This car is going to be driven ALOT, so it had to be comfortable... check out how Nick Doerr adapted some 2005 GTO seats to the '66 and how they remained fully operational.


Assembling the Currie 9+ rear axle assembly for our 1966 Pontiac GTO project.


The chassis is finished, and the time came to drop the body back on the frame. Things are lookin' good. The Air Ride system allows this car to sit low! Here's a short video update of how the body re-install process went.


Installing the rear Air Ride Technologies Street Challenge rear suspension system and Currie 9+ rear axle housing on the 1966 GTO.


Catching up on some of the install videos on the GTO... here's the Air Ride MuscleBar sway bars and PosiLinks articulating end links on the GTO's front suspension. The links are cool, they keep the bar rigid but also prevent binding. These are 2 key elements making an air-equipped car handle well, but they will also work on traditionally sprung cars.


This GTO is going to be driven hard, so the suspension system needs to be up for the task of not only handling well, but it also needs to have a smooth ride. To accomplish this double-duty trick, we chose to install an Air Ride Technologies Street Challenge System. We saw this system in action on a '66 Chevelle on an autocross track and couldn't believe the performance... flat cornering, predictible handling, and a smooth ride all in one. The Street Challenge System containes everything you need to transform your car's ride and handling, complete with upper and lower Strong Arm control arms front and rear, tall spindles, Shock Wave air spring / double adjustable shock combination units, Muscle Bar sway bars, Posi Link endlinks, AirPod self-contained compressor / controller / air tank, Level Pro ride height sensors and control unit, keyfob remotes, air lines, and more. This time, we're installing the front suspension components.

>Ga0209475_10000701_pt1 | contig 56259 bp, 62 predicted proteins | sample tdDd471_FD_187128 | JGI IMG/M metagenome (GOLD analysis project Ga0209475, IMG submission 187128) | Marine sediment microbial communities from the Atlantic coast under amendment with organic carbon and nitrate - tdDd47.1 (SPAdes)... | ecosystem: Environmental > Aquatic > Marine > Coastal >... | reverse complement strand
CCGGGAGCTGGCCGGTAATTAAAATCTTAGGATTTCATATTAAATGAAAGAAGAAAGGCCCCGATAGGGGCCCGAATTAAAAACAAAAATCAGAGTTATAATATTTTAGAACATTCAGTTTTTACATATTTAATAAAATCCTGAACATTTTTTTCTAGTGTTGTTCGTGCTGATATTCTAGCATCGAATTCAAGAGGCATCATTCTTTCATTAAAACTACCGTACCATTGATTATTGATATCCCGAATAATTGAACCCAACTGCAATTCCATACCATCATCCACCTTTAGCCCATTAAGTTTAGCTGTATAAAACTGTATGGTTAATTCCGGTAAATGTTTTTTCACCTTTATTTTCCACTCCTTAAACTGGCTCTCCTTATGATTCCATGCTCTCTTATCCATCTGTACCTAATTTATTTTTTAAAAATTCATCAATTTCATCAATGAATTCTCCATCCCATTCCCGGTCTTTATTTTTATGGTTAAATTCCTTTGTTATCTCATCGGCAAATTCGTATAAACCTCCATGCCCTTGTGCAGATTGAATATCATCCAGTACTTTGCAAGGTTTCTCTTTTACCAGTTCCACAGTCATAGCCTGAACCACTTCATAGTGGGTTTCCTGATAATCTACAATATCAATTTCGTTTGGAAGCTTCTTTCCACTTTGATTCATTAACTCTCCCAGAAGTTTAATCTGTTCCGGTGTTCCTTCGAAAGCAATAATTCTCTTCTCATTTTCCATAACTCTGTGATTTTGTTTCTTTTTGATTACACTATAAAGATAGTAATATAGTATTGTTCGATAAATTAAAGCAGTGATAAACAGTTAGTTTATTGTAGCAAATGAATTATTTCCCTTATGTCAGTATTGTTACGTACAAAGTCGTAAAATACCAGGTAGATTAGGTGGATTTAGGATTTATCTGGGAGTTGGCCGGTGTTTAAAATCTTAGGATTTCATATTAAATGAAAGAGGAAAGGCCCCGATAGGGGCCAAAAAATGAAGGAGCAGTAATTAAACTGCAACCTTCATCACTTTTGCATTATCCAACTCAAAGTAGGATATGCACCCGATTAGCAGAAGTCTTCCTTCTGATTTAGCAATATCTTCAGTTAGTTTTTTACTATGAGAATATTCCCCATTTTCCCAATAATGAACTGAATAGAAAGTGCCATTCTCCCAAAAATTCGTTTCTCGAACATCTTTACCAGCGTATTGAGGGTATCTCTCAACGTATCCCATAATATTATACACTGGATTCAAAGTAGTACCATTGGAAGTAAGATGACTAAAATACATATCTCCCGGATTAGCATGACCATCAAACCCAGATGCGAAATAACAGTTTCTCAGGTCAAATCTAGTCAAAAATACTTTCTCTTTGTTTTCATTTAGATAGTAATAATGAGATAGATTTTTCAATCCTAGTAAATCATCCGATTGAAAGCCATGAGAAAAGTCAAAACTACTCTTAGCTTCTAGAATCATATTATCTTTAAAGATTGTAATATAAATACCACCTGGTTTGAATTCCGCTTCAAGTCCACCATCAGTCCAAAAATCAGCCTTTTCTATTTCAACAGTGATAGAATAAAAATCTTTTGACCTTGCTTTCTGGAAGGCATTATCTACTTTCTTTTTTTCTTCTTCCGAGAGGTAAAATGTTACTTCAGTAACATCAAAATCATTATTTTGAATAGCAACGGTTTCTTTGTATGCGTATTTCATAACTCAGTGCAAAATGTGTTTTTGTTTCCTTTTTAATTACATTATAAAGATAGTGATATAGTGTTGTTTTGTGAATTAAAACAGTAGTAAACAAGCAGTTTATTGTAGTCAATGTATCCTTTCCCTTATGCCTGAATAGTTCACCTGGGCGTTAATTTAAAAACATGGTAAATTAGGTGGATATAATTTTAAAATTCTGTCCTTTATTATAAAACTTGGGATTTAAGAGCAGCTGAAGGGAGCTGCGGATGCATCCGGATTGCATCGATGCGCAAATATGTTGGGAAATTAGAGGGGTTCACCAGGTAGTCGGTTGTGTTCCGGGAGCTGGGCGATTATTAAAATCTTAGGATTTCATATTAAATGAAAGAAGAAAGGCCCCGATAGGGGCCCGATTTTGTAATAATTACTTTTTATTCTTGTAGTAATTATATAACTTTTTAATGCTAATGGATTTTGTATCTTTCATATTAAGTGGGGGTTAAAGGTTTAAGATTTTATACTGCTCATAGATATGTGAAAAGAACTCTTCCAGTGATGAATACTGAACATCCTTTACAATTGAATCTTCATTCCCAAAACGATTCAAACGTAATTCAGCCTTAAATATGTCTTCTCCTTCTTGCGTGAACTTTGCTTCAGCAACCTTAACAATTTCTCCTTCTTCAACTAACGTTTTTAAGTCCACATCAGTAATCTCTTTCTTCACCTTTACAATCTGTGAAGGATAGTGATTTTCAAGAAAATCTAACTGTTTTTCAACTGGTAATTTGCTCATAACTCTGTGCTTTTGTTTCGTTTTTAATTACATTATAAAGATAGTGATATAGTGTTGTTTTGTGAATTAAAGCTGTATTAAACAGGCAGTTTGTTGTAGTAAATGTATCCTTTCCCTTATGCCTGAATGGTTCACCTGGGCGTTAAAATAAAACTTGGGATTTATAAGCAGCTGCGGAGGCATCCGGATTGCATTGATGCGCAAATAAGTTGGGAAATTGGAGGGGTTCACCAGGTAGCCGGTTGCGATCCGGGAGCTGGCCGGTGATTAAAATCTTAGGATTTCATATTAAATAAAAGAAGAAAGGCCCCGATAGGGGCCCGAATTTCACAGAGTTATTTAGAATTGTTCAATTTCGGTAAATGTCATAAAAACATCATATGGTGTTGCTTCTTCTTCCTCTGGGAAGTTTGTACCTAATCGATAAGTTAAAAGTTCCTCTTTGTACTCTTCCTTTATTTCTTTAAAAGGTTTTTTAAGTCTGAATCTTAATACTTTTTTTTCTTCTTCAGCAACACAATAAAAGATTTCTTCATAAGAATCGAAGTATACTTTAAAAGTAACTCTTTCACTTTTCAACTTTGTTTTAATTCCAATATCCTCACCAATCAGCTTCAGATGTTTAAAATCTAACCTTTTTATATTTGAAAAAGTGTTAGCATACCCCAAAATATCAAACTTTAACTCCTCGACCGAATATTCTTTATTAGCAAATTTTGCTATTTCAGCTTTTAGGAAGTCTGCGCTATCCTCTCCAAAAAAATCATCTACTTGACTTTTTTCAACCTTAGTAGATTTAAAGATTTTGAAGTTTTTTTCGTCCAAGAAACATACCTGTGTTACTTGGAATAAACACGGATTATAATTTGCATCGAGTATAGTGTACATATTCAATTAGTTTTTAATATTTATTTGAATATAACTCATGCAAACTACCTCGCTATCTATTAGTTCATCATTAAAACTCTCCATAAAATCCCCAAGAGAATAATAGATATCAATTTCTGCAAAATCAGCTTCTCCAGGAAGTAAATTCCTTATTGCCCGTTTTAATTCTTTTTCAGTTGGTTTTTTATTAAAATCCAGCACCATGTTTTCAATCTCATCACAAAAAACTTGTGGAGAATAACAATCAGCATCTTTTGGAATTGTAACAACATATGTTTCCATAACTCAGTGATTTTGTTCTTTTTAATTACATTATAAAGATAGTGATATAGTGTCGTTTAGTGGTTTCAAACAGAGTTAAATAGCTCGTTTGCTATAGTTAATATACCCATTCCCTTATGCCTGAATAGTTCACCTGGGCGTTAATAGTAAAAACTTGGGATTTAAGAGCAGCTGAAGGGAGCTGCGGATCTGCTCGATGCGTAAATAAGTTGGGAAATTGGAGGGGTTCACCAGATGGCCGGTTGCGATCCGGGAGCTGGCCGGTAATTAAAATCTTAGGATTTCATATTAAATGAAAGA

Part of our 1966 GTO's plan includes a killer suspension system and a beefed-up chassis to support it, so we disassembled the stock stuff, popped the body off the frame, and went to town. First, the GTO's skeleton was media blasted clean of all rust, scale, and old paint. Next, we fabbed up some supports and TIG welded in some plate steel to box up the originally open frame rails for strength. Then we began to test fit the Air Ride Technologies Street Challenge suspension system... more on this later, but it's the key to making this old Goat handle like a new 'Vette!


Just when you think you've got a simple solution, here comes another curve ball. We noticed that we had tight hood clearance on the GTO's L92 V8, mostly because of the truck-style high-mount alternator. We thought we could throw on a set of factory Camaro style brackets to lower the alternator, and slam the hood. Not so fast. The L92 is a Variable Valve Timing engine, which means it has an additional 3/4 inch of meat on the front of the timing cover. This area hides the cam phaser, the hardware that rotates the camshaft to provide the cool VVT action. It also means that low-mount aftermarket or F body brackets won't fit. After some research, we found that the guys at Mast Motorsports had the L92 figured out and suggested we use Camaro brackets and make some spacers... check out the fix.